Are drones hard to fly?  Is it hard to take good photos with a drone?

El-cheapo drones are very difficult to fly – more akin to the drones of old, which lacked sophisticated ‘fool proof’ software. Relatively speaking, basic manouevres with the latest DJI drones are a piece of cake, because the software is now so advanced – the motors are balanced automatically and the GPS tracks with precision. However – best-practice aerial photography & videography techniques do take a lot of practice to perfect.

Drone cameras are also improving in leaps and bounds. Just as on the ground, taking photos and videos from the air is as easy as pressing a button. But – taking good quality aerial photos and videos is not simple. As a quick scroll around YouTube will show – the internet is awash with dull-as-dishwater drone videography and photos which include the most fundamental of errors.

Two quotes from people I know spring to mind:

A university photography lecturer, “You can teach anyone the technicalities involved in photography. But it is very difficult to teach someone how to ‘see’ (what makes a good photograph), if they can’t.”

A drone retailer, “Anyone can learn to fly a drone. What’s really hard is teaching them how to take good photographs.”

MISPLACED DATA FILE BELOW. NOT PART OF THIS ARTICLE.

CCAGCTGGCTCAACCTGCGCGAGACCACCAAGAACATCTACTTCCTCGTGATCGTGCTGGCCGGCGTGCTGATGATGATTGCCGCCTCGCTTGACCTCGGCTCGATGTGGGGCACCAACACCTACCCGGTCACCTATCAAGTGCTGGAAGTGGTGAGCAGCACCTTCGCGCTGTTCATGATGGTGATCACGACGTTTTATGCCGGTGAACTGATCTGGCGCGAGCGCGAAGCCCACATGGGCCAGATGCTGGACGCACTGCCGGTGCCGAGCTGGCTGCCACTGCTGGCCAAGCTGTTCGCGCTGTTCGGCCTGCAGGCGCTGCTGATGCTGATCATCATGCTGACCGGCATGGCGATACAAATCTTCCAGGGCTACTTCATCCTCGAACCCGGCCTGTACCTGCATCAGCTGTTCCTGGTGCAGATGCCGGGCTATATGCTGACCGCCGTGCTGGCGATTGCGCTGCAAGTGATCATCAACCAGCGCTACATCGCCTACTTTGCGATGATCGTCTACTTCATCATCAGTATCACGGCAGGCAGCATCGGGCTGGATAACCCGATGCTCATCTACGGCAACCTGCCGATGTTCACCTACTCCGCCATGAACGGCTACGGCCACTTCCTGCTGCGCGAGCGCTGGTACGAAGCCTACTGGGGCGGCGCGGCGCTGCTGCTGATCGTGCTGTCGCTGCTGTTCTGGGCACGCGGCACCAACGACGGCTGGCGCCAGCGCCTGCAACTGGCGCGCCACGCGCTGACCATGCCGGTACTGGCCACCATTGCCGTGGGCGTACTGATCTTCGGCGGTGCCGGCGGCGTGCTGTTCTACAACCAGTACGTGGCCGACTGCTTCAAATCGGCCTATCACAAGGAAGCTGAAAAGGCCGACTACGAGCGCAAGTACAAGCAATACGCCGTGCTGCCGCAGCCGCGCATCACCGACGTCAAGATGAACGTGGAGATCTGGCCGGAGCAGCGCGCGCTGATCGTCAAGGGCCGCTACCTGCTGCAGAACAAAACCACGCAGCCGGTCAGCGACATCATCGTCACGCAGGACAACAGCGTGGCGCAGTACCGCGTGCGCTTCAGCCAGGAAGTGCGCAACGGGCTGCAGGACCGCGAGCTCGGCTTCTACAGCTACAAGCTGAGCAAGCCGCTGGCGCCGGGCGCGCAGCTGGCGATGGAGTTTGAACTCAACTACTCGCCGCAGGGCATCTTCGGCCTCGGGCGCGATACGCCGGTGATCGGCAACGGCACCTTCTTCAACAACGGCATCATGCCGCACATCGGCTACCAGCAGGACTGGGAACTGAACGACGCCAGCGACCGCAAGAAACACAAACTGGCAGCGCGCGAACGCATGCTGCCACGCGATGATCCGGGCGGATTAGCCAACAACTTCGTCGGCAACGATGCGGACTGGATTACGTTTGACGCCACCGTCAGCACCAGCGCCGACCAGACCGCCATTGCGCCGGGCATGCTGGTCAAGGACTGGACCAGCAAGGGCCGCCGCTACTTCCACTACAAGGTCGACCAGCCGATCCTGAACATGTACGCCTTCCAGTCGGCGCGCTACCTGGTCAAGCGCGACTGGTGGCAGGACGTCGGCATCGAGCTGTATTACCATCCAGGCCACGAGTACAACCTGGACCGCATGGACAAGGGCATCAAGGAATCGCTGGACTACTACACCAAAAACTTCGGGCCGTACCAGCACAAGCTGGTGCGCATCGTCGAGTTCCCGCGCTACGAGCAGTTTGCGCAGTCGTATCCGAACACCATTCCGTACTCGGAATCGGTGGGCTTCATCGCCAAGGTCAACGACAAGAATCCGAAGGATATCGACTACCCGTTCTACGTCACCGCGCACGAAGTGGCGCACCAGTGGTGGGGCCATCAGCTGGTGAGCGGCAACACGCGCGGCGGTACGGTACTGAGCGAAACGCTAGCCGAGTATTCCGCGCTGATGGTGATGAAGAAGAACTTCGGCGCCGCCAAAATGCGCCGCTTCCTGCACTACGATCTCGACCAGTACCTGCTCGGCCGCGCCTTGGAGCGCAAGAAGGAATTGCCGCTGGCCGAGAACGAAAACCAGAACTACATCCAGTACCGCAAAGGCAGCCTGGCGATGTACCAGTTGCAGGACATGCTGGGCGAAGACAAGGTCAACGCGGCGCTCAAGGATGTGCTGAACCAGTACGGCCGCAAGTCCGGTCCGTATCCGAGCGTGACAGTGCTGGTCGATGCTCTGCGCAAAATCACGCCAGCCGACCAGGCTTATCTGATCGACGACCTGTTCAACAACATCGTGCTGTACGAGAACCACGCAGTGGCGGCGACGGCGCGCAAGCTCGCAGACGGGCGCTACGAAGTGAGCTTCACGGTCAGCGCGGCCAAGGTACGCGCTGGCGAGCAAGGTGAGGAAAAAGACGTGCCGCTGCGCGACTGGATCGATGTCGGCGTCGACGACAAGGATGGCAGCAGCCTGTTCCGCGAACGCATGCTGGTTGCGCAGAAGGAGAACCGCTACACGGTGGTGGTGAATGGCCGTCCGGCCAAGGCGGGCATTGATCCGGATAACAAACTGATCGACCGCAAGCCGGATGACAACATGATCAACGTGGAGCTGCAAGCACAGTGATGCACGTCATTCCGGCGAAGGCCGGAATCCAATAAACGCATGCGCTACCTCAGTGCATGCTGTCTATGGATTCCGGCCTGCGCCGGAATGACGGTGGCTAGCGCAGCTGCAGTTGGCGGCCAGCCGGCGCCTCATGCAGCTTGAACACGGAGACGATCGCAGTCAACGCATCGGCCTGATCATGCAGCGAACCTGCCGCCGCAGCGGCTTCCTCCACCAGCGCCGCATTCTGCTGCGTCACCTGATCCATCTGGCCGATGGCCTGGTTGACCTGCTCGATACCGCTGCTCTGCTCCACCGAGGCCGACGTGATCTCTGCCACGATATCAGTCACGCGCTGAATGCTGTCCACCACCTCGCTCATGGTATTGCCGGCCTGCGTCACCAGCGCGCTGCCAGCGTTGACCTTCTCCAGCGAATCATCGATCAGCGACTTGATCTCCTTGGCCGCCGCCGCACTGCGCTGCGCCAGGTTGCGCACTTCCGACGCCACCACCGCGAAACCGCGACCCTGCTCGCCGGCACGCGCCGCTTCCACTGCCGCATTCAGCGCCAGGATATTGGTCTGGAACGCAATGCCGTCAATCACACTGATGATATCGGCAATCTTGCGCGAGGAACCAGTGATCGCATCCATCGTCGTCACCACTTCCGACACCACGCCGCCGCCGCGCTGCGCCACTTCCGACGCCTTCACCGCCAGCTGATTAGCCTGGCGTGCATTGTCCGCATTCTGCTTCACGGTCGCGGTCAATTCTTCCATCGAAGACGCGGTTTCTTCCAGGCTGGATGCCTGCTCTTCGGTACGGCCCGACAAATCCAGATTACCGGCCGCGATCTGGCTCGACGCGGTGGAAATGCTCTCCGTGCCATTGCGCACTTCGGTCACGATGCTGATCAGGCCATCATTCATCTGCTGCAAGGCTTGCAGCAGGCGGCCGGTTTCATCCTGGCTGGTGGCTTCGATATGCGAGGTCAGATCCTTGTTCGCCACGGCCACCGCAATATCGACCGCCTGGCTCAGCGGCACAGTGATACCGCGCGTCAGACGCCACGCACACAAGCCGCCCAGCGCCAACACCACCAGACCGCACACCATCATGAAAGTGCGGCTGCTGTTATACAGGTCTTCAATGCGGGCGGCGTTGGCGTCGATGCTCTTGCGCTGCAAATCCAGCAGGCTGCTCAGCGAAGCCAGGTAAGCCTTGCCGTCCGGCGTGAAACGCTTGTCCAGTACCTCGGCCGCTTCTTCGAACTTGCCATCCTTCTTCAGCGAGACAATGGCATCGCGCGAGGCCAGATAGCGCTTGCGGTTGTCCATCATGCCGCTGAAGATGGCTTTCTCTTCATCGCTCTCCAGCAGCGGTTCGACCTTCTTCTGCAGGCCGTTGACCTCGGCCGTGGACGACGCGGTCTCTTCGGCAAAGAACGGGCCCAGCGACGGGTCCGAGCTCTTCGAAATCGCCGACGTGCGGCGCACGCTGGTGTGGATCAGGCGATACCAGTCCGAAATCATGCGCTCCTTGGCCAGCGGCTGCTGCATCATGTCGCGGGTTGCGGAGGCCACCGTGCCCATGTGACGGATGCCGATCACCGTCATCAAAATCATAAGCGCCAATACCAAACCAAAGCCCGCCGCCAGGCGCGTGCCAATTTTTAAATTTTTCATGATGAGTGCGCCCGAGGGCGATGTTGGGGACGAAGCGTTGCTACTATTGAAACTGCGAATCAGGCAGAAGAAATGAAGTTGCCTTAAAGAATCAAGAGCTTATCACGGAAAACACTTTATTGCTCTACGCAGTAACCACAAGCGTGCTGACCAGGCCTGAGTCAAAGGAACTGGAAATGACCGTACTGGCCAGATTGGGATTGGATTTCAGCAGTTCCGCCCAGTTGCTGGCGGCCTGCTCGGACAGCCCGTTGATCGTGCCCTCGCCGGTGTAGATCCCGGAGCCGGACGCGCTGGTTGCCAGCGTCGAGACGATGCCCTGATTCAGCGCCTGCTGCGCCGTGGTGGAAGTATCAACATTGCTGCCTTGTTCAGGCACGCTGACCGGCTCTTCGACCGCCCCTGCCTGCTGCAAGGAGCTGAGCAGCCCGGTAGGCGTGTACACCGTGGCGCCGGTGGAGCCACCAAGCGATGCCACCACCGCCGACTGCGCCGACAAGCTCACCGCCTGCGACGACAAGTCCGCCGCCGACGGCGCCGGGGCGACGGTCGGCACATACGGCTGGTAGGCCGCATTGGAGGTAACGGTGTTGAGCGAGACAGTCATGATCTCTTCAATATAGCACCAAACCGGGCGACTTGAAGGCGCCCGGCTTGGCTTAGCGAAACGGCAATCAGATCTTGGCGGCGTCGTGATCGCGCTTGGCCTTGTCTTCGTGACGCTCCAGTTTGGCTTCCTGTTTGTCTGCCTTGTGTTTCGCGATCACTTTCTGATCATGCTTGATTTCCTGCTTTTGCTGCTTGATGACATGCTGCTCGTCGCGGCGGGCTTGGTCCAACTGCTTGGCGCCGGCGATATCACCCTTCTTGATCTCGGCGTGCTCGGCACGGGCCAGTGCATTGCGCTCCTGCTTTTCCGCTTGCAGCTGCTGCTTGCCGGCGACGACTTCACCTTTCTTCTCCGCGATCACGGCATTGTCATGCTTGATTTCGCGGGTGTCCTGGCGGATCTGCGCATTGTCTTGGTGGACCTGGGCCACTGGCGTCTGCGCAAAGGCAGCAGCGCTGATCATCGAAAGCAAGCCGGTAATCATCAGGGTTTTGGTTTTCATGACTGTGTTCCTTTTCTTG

It’s smart to first learn the principles of photography inside out and upside down on the ground, before becoming airborne. As it’s exceedingly inefficient learning basic photography at the same time as mastering drone operation. Plus – aerial photography involves an extra layer of difficulty. On the ground, many photographers scrape by on ‘get lucky’ right place/right time shots. But in the air, experience shows.

Any photographer wanting to create photos and videos that stand out from the billions online are on a lifelong treadmill of having to constantly improve (whether taking photos on the ground or from the air). Photography is an incredibly competitive business.

Outback drone photography - on OBE Organic's Adria Downs Station, Birdsville

Outback drone photography – on OBE Organic’s Adria Downs Station, Birdsville

I have been taking aerial photographs since 1988, and buying a drone was just a natural extension of what I’ve already been doing.  Given the outlay involved, aerial photography remains a costly business, even though hiring a helicopter may not be required.  (In the same way that professional digital photography is still expensive, though film is no longer purchased and processed.)  But I love the freedom of drone (and digital) photography.

I’m looking forward to taking my drone on the Ireland/UK ‘Paddock to Plate’ farm tour in July/August 2018 – to demonstrate drone photography to passengers and take photos of the tour group enjoying the farm tours.  It’s a great value tour as there is no extra cost involved for the extras – and I’m very much looking forward to the fun we are going to have!

I also run workshops on drones – drones in agriculture and drone photography: Drone workshop Details